The offseason was a rather boring one for the San Antonio Spurs—to absolutely no one's surprise.
Entering the 2012-13 season, the Spurs' roster will look almost identical to that of last year's. This year, the competition has increased, however, and with an aging roster, a return to the Western Conference Finals is anything but guaranteed.
Then again, the Spurs prove critics wrong every year—and if the pattern continues, this year should be no different.
As the Spurs prepare for the regular season, our only taste of San Antonio basketball has been their shaky preseason start.
Despite the notorious incredibility of the preseason, there were definitely a few things to take note of.
Here are five realizations that we came to during the summer's events:
The Spurs' guard position is overflowing with talent.
There are simply too many players and too few minutes to allocate. The problem was triggered last season following the surprising breakout performance of Danny Green, as well as the midseason acquisition of Patty Mills.
Mills and Green both solidified themselves as solid contributors, with their value recognized this offseason when the team renewed both of their contracts.
The surplus of guards has increased after rookie Nando de Colo proved to be a very useful player, showcasing his Manu Ginobili-like qualities during the preseason. The second-year guard, Cory Joseph—who spent the majority of his rookie campaign in the D-League—also turned out to be a pleasant surprise.
Both impressed coach Gregg Popovich, prompting him to declare his praise for the two youngsters (via Michael A. De Leon/ Project Spurs):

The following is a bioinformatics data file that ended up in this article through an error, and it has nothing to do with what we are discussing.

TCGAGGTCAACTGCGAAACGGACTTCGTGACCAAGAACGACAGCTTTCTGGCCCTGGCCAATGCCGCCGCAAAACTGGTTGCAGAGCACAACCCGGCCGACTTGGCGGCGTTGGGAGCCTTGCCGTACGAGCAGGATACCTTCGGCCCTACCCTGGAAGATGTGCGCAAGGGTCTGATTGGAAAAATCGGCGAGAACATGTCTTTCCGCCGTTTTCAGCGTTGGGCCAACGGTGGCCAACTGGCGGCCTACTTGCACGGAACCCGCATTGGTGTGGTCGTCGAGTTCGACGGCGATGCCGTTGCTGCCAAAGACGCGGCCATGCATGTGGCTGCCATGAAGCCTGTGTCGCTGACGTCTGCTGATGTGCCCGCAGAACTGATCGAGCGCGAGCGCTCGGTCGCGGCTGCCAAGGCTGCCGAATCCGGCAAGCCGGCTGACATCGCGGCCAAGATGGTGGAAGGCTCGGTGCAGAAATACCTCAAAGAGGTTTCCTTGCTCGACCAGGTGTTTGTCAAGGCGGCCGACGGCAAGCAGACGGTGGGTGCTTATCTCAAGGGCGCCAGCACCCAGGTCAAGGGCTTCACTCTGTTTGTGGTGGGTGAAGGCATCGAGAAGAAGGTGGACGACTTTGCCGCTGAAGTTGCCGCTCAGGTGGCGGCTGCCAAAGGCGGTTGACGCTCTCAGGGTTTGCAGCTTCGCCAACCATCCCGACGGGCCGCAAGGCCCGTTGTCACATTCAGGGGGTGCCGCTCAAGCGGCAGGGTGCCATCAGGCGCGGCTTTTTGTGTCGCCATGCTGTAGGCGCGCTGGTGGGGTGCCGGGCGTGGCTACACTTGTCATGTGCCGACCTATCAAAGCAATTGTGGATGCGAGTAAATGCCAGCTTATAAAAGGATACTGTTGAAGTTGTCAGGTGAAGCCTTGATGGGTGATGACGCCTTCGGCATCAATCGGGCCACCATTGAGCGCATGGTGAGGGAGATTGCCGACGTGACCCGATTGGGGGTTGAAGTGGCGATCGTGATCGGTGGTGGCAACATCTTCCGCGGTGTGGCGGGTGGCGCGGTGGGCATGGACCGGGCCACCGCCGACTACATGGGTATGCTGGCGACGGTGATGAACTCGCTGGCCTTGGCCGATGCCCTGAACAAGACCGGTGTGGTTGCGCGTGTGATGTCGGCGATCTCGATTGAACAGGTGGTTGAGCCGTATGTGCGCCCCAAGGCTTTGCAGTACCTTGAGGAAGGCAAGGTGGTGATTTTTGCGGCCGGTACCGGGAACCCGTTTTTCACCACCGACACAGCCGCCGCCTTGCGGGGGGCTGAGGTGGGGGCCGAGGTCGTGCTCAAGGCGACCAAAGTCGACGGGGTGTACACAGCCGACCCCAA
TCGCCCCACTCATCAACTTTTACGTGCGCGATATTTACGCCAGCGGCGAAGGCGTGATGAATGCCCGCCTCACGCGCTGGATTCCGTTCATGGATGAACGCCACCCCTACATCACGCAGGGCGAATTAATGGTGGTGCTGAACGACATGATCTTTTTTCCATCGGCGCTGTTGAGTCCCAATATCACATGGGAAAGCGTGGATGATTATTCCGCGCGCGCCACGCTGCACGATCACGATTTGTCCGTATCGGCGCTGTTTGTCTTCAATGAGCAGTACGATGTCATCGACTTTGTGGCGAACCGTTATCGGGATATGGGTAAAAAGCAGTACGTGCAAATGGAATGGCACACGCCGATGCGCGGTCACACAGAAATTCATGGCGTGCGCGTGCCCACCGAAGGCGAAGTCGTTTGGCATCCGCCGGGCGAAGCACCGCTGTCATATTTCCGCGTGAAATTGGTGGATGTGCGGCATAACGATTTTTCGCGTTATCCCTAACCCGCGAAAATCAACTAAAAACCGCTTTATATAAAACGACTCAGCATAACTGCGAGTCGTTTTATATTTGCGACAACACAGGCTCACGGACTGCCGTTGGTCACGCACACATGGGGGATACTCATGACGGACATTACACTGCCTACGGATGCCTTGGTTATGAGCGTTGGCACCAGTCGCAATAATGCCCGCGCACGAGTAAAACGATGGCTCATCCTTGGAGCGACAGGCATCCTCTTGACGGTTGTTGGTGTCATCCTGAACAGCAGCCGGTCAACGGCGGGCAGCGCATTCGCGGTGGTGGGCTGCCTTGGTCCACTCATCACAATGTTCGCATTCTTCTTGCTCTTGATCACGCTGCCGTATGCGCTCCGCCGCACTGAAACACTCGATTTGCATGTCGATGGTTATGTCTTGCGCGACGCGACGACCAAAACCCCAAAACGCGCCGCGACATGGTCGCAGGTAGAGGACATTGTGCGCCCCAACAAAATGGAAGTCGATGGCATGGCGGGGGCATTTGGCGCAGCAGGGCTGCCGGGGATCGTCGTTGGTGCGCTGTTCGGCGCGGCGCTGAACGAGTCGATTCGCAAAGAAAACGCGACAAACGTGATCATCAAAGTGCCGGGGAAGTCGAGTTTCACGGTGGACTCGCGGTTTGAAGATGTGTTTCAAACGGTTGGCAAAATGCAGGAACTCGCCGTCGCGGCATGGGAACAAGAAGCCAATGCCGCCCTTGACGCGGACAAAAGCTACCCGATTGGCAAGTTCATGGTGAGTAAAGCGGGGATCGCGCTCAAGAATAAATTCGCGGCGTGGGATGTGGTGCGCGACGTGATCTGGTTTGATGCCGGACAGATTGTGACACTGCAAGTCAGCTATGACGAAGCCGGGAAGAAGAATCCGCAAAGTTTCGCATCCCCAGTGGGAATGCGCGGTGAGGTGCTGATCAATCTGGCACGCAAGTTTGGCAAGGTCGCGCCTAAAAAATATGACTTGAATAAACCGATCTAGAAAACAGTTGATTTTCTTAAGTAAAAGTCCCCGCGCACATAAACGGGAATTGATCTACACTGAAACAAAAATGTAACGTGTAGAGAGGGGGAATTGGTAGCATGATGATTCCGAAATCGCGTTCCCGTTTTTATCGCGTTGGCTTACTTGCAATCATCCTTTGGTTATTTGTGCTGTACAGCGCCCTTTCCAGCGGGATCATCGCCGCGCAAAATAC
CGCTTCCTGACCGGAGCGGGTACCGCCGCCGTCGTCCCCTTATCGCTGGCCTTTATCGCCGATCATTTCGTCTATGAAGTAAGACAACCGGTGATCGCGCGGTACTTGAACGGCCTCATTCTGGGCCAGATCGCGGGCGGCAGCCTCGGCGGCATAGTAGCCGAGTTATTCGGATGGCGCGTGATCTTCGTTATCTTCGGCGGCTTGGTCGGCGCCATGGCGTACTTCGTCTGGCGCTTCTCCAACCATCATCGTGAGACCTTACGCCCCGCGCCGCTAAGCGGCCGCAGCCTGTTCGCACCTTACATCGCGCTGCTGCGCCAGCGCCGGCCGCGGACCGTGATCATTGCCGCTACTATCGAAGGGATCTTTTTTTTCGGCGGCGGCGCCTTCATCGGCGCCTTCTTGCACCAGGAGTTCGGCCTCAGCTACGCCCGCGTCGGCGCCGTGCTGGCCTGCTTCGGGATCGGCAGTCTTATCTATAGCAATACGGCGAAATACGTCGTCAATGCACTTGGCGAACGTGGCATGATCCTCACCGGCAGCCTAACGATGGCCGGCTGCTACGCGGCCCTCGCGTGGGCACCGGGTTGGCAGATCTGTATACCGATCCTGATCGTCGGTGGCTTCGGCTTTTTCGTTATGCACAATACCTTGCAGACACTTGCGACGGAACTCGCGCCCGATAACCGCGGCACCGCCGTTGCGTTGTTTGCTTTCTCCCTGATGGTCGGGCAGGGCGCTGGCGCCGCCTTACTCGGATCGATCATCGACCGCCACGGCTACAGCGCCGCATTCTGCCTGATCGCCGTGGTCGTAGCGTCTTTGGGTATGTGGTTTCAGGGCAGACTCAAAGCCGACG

"Most impressive youngster? I think Cory Joseph and Nando de Colo have been the most impressive. They've had a real spirited competition at their position. They've probably overall played better in games than most."
The emergence of these two to supplement the original plethora of guards spells doom for Gary Neal, who is now painfully expendable.
He doesn't play either guard position naturally, playing as an awkward hybrid between the two instead. The Spurs have little use for him, as there are simply better options at both guard positions.
The Spurs aren't ones to make trades, but I wouldn't be surprised to see them turn Neal around for a draft pick.
Last season, DeJuan Blair's hot start was abated following the addition of Boris Diaw, which forced Blair onto the bench.
He soon saw his starting role quickly devolve into that of a benchwarmer, watching the majority of the remaining games from the sidelines. Then during the summer, his mere existence on the team was threatened following trade rumors, which are yet to fully die down.
If the preseason taught us anything, however, it was that Blair's spot on the team should in no way be in jeopardy.
The frontcourt is empty, especially following the waiving of camp additions Josh Powell and Eddy Curry.
Tim Duncan, Tiago Splitter and Boris Diaw need help—and Matt Bonner proved to be worthless this summer.
He went the entire preseason without scoring, and while he was literally absent for a few games, he figuratively disappeared in the ones in which he did make appearances.
Blair, on the other hand, was rather productive during his time on the court. In 11.6 minutes per game, Blair averaged 7.3 points and four rebounds.
He does provide the team with a liability on defense, but he is a factor on offense and on the boards, so trading him without receiving a big man in return would be a poor decision.
As of now, Blair needs to move ahead of Bonner in the rotation and needs to see consistent time each night.
The Spurs have run into a bit of a problem with Tiago Splitter.
His height, play style and the fact that there are simply no other options make him the prime candidate to succeed Tim Duncan as the team's frontcourt leader, and at times, the Brazilian big man has shown great potential.